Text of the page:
We strongly recommend you test the effectiveness of your security controls against malware attacks leveraged by APT42 Threat Group. Picus Threat Library includes the following threats for the APT42 Threat Group

Threat ID

Threat Name


APT42 Threat Group Campaign Malware Download Threat (Network Infiltration)


APT42 Threat Group Campaign Malware Email Threat (Email Infiltration)

2. Gamaredon Malware Downloader

Researchers from the Cisco Talos Threat Intelligence team noticed Gamaredon threat group activity, mainly targeting users in Ukraine with malicious LNK files distributed in RAR archives [2]. 

Gamaredon has been active since 2013 and has a strong affiliation with Russia. This threat group mainly targets critical infrastructures, organizations, and important entities that are affiliated with the Ukrainian government. However, the Ukrainian government is not their only target. It is known that Gamaredon targets other governmental, military-based, and even humanitarian and non-profit organizations in Europe. The group generally gains initial access to the victim's network through malicious Microsoft Office documents attached to a phishing email.

Even though Gamaredon has been active in the wild for many years, researchers have found a new type of infostealer deployed by the group. This infostealer exfiltrates files with specific extensions from the victim's endpoint such as .doc, .docx, .xls, .rtf, .odt, .txt, .jpg, .jpeg, .pdf, .ps1, .rar, .zip, .7z and .mdb. Once it is deployed, the malicious binary scans all attached storage devices, even the removable ones, looking for the corresponding extensions. For each file it finds, the malicious binary creates an HTTP POST request about the exfiltrated file and its content.

Further analysis shows that the malware searches for files in local and remote drives, especially in C:\Users folders. Another feature that is worth mentioning is that the malware avoids enumerating the system files in the following folders.

  • Program Files
  • Program Files (x86)
  • Programdata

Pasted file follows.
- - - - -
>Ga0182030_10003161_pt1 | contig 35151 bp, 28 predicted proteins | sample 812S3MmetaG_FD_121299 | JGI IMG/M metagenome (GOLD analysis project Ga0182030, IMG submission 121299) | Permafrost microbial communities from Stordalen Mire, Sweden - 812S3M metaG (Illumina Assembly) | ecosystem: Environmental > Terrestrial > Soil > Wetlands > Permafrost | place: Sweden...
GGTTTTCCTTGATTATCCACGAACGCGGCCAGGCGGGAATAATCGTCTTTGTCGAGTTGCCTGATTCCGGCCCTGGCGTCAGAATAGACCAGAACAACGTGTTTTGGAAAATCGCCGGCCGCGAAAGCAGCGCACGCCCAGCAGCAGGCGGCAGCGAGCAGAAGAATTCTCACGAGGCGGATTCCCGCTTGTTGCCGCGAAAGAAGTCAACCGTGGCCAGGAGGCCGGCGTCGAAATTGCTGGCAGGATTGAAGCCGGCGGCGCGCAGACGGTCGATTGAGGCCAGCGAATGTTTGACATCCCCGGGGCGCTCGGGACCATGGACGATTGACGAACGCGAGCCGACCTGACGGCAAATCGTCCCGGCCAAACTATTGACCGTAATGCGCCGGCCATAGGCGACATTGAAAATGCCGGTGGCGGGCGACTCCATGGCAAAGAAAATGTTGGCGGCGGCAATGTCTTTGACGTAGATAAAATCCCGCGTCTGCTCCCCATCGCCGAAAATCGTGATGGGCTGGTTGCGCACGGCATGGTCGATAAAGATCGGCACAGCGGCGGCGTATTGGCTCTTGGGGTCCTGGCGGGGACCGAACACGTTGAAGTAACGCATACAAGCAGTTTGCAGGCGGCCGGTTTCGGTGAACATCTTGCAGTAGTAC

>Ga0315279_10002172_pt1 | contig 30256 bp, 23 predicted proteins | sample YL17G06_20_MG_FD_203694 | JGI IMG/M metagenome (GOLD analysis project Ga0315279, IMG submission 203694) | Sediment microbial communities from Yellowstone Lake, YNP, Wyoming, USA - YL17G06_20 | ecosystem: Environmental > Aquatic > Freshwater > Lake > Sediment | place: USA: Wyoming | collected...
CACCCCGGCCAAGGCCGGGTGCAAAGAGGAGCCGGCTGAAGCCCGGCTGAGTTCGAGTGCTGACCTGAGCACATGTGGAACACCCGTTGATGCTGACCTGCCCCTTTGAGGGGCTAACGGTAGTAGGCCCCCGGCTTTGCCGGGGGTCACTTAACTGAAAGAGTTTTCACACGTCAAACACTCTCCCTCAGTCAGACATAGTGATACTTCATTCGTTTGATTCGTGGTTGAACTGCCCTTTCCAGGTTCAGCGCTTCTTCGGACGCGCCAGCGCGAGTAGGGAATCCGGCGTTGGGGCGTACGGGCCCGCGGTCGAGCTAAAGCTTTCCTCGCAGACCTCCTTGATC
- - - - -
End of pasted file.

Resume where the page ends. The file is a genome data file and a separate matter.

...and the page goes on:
• Perflogs
  • Prog
  • Windows
  • Appdata
  • Local
  • Roaming

The motivation behind this practice is probably not to identify the victim's system but to exfiltrate the personal and sensitive user data only. For each file the malware exfiltrates to the Gamaredon's Command and Control server (C2), it calculates the MD5 hash for the file-related information concatenated in the following form:


This information gets stored in the %LocalAppData%\profiles_c.ini file. In a sense, the malicious binary keeps track of which files are exfiltrated to the C2 server. The very same process applies to the files found in the removable drives. Once the malware finds a file with the aforementioned extensions, it creates a random folder under the %TEMP% directory and copies the file from its original path to the following location.

%Temp%\<randomly_named_folder>\connect\<removable_vol_serial_number>\<original file path>

The content of these folders is also sent to the C2 server.

Picus Threat Library already had simulations for Gamaredon Threat Group's attack campaigns. Picus Labs added new attack simulations to Picus Threat Library for new malware that Gameredon group uses. 

Picus Threat Library includes the following threats for the Gamaredon threat group.

Threat ID

Threat Name


Gamaredon Threat Group Campaign Dropper Download Threat (Network Infiltration)


Gamaredon Threat Group Campaign Infostealer Email Threat (Email Infiltration)


Gamaredon Threat Group Campaign Dropper Email Threat (Email Infiltration)


Gamaredon Threat Group Campaign Downloader Download Threat